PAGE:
ApotropeFact|date=September 2008 (adj.: apotropaic) refers to objects such as
amulets and talismans or other symbols intended to "ward off evil" or "avert or combat evil."
The word is of Greek origin (Polytonic|αποτρέπω) and literally means "turning away" which was seen in the
apotropaic eye, an exaggerated eye painted on drinking vessels in the 6th century BCto ward away spirits while drinking. Curiously, eyes were often painted to ward off the evil eye. The word is also used in vampire fictionand folklorein reference to symbols such as crucifixes, the Holy Sacraments, silver bullets, wild roses and garlicthat can ward away or destroy vampires. The Yiddish expression, "Kain ein horeh" (Hebrew|קיין עין הרע) is apotropaic in nature, and literally translates to "no evil eye," somewhat equivalent to the expression, "Knock on wood."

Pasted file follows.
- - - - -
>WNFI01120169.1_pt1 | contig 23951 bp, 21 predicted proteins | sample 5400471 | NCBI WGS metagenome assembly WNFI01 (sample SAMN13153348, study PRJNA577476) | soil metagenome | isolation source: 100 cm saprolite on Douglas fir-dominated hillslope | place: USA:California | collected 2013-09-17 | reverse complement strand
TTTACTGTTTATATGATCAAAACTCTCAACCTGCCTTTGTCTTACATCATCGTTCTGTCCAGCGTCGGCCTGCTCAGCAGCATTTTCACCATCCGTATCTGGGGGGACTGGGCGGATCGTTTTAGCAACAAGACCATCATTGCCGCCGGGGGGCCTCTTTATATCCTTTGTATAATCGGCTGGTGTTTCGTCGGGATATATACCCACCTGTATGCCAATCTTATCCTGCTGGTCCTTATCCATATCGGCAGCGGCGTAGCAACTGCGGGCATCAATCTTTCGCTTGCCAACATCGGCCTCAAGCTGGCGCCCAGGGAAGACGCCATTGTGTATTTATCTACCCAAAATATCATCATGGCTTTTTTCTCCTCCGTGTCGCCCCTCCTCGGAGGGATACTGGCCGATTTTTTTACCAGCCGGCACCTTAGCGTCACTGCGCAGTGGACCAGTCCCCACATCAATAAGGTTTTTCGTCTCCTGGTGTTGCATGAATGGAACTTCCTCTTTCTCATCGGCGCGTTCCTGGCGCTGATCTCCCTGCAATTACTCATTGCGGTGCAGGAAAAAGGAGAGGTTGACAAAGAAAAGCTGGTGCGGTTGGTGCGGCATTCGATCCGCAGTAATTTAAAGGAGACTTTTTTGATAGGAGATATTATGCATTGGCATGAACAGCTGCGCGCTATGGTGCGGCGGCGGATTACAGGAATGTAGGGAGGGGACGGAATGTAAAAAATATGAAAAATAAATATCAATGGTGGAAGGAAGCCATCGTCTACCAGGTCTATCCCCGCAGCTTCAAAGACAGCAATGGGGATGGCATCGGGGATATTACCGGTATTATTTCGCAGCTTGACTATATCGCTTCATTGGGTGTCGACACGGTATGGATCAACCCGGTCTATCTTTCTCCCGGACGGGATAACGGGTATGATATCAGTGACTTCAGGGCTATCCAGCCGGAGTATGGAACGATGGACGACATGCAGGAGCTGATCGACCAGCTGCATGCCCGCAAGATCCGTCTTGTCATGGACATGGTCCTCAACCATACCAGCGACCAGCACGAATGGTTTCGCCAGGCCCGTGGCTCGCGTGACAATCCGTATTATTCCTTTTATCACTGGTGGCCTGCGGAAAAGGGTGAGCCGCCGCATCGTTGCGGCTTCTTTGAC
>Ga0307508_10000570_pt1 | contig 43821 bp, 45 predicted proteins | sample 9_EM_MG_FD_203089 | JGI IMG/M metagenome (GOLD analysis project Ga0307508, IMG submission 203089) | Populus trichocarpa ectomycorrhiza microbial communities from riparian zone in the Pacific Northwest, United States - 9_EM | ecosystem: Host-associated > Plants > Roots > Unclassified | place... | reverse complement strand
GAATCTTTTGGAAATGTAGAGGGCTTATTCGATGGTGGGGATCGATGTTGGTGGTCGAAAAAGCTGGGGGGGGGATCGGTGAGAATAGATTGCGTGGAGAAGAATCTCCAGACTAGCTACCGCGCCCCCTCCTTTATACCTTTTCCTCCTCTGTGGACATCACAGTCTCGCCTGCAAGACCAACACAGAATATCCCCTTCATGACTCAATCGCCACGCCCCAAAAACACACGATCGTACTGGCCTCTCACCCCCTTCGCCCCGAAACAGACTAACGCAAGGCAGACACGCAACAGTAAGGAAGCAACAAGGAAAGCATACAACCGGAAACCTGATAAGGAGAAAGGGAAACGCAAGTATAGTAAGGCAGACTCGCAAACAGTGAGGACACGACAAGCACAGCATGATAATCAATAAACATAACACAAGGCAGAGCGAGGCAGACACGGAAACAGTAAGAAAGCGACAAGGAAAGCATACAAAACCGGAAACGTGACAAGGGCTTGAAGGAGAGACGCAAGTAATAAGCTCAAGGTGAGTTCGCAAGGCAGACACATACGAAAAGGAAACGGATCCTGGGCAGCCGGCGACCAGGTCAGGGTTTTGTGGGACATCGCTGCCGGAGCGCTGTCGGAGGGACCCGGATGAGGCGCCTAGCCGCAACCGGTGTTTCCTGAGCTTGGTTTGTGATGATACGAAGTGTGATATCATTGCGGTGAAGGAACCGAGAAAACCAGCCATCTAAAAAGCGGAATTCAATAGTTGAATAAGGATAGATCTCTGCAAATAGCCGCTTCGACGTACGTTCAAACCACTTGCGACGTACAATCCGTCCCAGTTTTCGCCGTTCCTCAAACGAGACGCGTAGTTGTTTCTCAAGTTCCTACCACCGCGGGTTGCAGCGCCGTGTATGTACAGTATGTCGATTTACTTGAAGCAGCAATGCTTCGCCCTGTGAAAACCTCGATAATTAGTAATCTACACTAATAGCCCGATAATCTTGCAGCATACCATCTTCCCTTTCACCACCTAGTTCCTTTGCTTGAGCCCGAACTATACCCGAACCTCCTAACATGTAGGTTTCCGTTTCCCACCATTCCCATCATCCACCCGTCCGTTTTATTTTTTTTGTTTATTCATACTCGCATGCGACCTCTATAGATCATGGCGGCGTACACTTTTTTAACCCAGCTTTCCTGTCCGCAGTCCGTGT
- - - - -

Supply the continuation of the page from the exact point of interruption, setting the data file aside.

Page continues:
Because of the shared meaning, an "apotropaic amulet" would be redundant; rather, an apotropaic symbol can be an amulet.
*JN Adams " [http://books.google.com/books?hl=en&lr=&id=GDP9VHGbF1AC The Latin Sexual Vocabulary] " 1990 (see "Apotropaic and ritual obscenity" pp.4-7)
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